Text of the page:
on Risk Management 
By:  Jan Pieter Krahnen (Goethe University Frankfurt, CFS, and CEPR); Christian Wilde (Goethe University Frankfurt) 
Abstract:  This paper analyzes the risk properties of typical assetbacked securities (ABS), like CDOs or MBS, relying on a model with both macroeconomic and idiosyncratic components. The examined properties include expected loss, loss given default, and macro factor dependencies. Using a twodimensional loss decomposition as a new metric, the risk properties of individual ABS tranches can directly be compared to those of corporate bonds, within and across rating classes. By applying Monte Carlo Simulation, we find that the risk properties of ABS differ significantly and systematically from those of straight bonds with the same rating. In particular, loss given default, the sensitivities to macroeconomic risk, and model risk differ greatly between instruments. Our findings have implications for understanding the credit crisis and for policy making. On an economic level, our analysis suggests a new explanation for the observed rating inflation in structured finance markets during the precrisis period 20042007. On a policy level, our findings call for a termination of the 'onesizefitsall' approach to the rating methodology for fixed income instruments, requiring an own rating methodology for structured finance instruments. 
Keywords:  Credit Risk, Risk Transfer, Systematic Risk 
JEL:  G21 G28 
Date:  2009–06–24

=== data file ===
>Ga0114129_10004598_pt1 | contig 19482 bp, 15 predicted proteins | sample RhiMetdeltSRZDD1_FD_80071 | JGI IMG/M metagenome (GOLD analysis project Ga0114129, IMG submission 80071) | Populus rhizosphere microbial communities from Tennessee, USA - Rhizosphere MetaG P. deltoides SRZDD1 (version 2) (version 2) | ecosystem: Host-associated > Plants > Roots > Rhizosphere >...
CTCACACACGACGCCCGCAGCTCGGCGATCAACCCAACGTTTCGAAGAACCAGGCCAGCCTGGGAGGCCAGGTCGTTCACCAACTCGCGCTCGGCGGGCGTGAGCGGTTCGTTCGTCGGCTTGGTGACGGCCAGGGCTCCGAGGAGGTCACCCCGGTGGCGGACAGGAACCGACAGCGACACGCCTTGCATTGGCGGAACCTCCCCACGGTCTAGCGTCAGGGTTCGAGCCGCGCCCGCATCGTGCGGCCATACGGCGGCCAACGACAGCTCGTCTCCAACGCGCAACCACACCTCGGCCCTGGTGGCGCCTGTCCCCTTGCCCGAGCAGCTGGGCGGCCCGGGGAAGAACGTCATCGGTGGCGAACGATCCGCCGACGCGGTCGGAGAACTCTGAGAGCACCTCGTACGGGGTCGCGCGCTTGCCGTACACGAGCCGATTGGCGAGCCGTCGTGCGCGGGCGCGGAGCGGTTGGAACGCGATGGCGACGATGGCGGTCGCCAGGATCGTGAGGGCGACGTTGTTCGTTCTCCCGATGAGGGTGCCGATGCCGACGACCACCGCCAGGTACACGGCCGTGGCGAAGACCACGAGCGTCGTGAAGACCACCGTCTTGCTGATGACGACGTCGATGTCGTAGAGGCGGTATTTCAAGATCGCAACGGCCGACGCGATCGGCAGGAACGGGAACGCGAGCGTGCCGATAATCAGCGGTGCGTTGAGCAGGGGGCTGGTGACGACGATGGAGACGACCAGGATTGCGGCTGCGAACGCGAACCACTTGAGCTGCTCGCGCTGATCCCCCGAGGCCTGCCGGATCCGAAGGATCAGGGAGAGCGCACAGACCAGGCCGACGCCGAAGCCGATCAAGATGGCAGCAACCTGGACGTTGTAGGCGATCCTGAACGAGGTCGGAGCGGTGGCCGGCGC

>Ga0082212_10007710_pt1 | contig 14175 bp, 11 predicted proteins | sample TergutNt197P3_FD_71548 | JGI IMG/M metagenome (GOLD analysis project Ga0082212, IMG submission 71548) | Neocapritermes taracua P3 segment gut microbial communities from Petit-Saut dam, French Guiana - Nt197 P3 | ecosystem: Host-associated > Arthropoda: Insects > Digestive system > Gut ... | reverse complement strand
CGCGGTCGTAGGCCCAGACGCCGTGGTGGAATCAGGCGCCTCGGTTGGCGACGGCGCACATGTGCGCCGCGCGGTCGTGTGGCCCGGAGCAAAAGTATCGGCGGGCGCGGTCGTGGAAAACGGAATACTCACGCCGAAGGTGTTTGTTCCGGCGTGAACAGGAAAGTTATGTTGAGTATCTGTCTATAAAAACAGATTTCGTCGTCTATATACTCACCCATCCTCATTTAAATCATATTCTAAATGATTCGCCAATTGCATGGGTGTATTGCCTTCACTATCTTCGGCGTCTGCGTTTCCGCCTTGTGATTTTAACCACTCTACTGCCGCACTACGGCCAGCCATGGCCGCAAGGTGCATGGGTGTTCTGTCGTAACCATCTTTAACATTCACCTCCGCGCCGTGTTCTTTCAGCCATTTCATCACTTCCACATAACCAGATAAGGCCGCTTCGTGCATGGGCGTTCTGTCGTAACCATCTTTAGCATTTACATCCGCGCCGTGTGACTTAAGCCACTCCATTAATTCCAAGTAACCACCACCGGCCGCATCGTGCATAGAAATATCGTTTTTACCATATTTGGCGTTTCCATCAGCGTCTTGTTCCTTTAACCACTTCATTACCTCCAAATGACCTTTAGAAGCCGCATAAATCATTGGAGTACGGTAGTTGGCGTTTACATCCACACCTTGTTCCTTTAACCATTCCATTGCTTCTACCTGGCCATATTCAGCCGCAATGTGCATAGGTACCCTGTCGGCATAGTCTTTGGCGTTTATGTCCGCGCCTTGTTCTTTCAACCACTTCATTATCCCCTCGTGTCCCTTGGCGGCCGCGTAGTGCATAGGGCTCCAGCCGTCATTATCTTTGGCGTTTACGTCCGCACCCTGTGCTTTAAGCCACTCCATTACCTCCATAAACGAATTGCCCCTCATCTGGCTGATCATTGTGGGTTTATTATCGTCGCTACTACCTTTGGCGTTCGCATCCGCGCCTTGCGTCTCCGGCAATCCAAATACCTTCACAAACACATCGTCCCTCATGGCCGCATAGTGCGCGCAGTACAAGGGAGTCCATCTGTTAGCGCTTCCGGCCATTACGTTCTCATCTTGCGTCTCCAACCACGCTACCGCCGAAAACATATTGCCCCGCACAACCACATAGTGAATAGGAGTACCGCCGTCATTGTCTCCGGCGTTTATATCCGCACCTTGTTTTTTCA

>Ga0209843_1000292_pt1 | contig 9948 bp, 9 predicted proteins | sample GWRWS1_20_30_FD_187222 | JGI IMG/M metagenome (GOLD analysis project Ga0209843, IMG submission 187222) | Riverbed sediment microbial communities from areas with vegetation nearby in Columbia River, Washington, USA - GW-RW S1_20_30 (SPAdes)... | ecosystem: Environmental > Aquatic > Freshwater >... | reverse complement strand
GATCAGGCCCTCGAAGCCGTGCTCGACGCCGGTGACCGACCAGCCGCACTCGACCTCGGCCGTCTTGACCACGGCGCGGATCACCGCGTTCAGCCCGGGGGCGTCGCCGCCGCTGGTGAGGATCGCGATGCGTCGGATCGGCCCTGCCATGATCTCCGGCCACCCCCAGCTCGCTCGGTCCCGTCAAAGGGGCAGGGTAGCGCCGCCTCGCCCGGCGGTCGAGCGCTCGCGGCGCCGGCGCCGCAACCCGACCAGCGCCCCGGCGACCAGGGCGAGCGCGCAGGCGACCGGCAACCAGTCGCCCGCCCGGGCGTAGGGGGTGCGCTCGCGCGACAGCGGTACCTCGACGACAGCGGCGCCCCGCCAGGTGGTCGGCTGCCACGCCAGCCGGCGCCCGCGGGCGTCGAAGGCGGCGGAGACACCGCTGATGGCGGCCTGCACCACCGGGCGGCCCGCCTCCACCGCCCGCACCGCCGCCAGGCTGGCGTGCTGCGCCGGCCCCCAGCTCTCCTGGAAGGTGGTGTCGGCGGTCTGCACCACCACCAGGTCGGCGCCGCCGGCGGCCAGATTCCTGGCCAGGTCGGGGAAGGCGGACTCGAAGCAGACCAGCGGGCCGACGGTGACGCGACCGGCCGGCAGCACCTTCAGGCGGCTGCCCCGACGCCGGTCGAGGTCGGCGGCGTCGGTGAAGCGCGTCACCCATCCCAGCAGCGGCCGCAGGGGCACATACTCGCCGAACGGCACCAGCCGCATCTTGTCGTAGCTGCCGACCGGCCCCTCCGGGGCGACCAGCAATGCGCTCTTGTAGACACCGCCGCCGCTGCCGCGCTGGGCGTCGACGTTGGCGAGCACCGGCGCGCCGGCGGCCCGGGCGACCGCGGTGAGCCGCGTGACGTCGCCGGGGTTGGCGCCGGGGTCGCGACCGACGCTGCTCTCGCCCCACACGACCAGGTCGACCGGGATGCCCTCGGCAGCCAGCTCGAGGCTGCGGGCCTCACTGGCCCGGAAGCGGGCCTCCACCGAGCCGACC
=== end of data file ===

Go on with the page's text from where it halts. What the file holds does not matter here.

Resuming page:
URL:  http://d.repec.org/n?u=RePEc:cfs:cfswop:wp200911&r=rmg 
By:  AvouyiDovi, S.; Bardos, M.; Jardet, C.; Kendaoui, L.; Moquet , J. 
Abstract:  The aim of this paper is to build and estimate a macroeconomic model of credit risk for the French manufacturing sector. This model is based on Wilson's CreditPortfolioView model (1997a, 1997b); it enables us to simulate loss distributions for a credit portfolio for several macroeconomic scenarios. We implement two simulation procedures based on two assumptions relative to probabilities of default (PDs): in the first procedure, firms are assumed to have identical default probabilities; in the second, individual risk is taken into account. The empirical results indicate that these simulation procedures lead to quite different loss distributions. For instance, a negative one standard deviation shock on output leads to a maximum loss of 3.07% of the financial debt of the French manufacturing sector, with a probability of 99%, under the identical default probability hypothesis versus 2.61% with individual default probabilities.